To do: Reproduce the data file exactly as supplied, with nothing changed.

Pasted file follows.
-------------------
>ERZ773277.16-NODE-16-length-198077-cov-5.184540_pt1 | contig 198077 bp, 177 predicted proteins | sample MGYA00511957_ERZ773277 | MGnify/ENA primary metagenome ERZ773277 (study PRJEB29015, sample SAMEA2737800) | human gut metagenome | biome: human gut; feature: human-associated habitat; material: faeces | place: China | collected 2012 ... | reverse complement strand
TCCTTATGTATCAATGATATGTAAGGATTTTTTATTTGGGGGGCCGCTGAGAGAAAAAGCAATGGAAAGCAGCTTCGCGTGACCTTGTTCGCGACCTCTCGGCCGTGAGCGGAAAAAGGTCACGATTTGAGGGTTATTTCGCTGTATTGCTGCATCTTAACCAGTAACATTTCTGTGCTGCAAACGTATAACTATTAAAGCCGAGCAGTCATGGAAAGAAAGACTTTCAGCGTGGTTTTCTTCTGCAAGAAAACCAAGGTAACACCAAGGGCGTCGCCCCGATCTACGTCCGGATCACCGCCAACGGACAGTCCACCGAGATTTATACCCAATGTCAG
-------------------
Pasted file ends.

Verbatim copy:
>ERZ773277.16-NODE-16-length-198077-cov-5.184540_pt1 | contig 198077 bp, 177 predicted proteins | sample MGYA00511957_ERZ773277 | MGnify/ENA primary metagenome ERZ773277 (study PRJEB29015, sample SAMEA2737800) | human gut metagenome | biome: human gut; feature: human-associated habitat; material: faeces | place: China | collected 2012 ... | reverse complement strand
TCCTTATGTATCAATGATATGTAAGGATTTTTTATTTGGGGGGCCGCTGAGAGAAAAAGCAATGGAAAGCAGCTTCGCGTGACCTTGTTCGCGACCTCTCGGCCGTGAGCGGAAAAAGGTCACGATTTGAGGGTTATTTCGCTGTATTGCTGCATCTTAACCAGTAACATTTCTGTGCTGCAAACGTATAACTATTAAAGCCGAGCAGTCATGGAAAGAAAGACTTTCAGCGTGGTTTTCTTCTGCAAGAAAACCAAGGTAACACCAAGGGCGTCGCCCCGATCTACGTCCGGATCACCGCCAACGGACAGTCCACCGAGATTTATACCCAATGTCAG